MANILA - Sen. Bam Aquino IV on Friday said his cousin, former President Benigno Aquino III, was responsible for the use of controversial anti-dengue vaccine Dengvaxia in the now halted nationwide immunization program but added that the issue was 'politicized.'
"Yes, he is responsible for Dengvaxia because he made a decision to bring it in. Now, whether Dengvaxia did lead to those deaths or not is really the question na palagay ko napulitika na talaga," he said on ANC's Headstart.
Hundreds of thousands of schoolchildren were vaccinated with Dengvaxia during the Aquino administration.
But French drug maker Sanofi disclosed in 2017 that the vaccine could cause more severe symptoms for those who have not had dengue. This prompted the government to halt the dengue immunization drive.
The Food and Drug Administration has also permanently revoked the certificate of product registration of Dengvaxia due to Sanofi's persistent failure to submit post-approval commitment documents.
President Aquino and several of his Cabinet secretaries were charged last year with plunder, malversation and graft before the Office of the Ombudsman for their involvement in the Dengvaxia program.
The House health committee earlier this month also recommended the filing of criminal and administrative charges against the officials.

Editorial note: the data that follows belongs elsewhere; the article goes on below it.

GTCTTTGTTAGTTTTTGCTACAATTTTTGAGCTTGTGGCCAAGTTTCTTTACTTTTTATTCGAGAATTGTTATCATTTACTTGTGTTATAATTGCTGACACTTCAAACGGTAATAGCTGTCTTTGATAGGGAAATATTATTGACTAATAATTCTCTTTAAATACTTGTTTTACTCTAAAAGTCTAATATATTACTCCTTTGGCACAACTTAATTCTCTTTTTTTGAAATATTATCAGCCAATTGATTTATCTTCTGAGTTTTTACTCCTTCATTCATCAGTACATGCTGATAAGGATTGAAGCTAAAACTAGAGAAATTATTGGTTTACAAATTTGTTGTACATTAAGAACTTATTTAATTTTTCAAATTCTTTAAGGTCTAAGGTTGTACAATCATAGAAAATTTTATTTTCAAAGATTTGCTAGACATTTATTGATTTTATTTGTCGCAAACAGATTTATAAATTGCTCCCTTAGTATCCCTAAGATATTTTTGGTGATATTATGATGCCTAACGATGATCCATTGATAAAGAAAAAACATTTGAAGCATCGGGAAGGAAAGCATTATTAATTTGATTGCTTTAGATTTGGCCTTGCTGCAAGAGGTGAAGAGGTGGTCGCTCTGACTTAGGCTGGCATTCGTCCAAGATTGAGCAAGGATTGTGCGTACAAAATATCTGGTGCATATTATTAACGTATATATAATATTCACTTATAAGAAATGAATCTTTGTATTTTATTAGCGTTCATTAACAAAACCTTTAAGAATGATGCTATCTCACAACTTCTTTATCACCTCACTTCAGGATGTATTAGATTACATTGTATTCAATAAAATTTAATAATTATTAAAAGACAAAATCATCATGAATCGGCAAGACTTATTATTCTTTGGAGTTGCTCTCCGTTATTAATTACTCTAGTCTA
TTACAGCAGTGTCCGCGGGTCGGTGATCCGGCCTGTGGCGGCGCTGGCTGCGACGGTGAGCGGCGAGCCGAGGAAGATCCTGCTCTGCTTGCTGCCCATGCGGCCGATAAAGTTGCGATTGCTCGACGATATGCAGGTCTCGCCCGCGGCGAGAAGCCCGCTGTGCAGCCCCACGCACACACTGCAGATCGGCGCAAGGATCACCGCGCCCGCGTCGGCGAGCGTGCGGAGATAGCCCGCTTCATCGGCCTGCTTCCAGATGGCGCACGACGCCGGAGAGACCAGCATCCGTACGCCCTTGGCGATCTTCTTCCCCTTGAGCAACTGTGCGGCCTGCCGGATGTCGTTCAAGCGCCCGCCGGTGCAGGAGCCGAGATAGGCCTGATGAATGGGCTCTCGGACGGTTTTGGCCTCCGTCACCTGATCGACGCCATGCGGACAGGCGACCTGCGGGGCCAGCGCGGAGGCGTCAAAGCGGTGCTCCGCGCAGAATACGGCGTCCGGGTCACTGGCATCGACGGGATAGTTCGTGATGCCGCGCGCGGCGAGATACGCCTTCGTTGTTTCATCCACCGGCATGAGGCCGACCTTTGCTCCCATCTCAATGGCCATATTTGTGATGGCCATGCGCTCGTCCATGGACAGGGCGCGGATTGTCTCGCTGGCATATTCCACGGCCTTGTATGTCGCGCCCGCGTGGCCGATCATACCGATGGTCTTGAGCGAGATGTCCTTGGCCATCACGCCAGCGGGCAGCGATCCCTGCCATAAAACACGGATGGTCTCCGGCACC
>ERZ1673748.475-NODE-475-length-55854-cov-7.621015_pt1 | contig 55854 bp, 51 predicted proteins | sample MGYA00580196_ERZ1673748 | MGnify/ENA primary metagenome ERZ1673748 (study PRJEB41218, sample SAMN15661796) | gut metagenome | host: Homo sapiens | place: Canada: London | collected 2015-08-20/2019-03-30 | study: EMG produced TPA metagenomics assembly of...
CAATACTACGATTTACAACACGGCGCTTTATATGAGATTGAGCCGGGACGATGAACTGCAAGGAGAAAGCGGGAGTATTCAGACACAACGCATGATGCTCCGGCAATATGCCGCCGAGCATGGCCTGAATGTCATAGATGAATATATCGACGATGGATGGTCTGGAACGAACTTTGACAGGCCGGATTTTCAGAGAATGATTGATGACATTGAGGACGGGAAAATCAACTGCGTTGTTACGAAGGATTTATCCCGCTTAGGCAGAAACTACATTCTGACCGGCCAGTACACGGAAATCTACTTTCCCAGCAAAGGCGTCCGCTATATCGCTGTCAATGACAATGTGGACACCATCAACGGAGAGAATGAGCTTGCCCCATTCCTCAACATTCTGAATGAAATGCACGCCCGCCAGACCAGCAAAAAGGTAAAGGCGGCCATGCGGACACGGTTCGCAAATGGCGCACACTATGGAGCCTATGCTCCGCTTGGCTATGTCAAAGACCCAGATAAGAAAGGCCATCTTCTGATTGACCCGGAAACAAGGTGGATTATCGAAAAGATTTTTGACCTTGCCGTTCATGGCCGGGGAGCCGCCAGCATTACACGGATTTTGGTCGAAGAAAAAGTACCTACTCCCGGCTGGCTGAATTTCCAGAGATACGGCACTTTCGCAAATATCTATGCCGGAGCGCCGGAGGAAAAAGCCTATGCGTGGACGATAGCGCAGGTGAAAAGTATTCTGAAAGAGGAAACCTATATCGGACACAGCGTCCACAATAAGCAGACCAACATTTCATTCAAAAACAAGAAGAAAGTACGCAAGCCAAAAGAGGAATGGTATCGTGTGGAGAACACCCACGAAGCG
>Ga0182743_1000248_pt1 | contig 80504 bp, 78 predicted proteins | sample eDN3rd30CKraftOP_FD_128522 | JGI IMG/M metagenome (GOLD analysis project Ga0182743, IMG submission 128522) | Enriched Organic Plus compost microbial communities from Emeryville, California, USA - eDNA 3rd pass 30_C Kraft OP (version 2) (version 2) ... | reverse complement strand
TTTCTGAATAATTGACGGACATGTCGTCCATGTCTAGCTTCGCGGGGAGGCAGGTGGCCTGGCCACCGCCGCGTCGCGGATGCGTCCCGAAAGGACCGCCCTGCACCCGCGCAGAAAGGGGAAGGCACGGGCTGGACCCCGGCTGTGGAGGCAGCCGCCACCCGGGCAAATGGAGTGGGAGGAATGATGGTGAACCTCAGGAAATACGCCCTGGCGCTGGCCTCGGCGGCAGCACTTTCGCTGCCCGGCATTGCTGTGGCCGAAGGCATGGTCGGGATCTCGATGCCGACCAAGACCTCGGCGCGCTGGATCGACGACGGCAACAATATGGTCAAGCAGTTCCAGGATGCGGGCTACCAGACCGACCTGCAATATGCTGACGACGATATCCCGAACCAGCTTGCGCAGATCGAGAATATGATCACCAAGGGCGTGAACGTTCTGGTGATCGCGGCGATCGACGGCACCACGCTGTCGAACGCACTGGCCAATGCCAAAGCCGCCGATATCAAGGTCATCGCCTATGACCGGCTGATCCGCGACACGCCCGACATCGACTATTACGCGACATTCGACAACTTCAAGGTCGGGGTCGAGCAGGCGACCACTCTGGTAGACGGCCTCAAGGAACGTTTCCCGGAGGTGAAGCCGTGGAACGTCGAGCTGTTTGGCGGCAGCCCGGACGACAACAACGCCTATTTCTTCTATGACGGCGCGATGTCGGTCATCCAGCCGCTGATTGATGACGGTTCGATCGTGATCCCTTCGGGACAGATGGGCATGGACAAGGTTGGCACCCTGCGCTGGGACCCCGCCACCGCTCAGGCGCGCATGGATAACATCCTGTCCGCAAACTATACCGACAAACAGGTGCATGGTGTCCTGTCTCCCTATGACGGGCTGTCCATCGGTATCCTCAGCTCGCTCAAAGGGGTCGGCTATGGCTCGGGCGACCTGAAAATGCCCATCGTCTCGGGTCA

The Public Attorney's Office had filed several complaints on alleged deaths due to Dengvaxia.
PAO Chief Persida Acosta, however, has come under fire for allegedly fueling anti-vaccination hysteria, which led to immunization coverage falling to only 40 percent last year.
"She contributed to it (Dengvaxia scare)," the senator said.
"The DOH (Department of Health) and a lot of the professors and doctors who have come out have said that's not proven. Hindi mo masasabing Gospel truth 'yan," he said.
The DOH and several health experts have repeatedly insisted that there is no established link between Dengvaxia and dengue deaths allegedly due to the vaccine.
The senator, who is running as a reelectionist in the midterm poll, urged a stop in the "blame game" that has contributed to the decrease in the immunization rate of the health department.
He said over a hundred children have died from measles, a vaccine-preventable disease.
"Set politics aside and focus on the children. May mga batang namamatay from a disease na may vaccine. How crazy is that?" he said.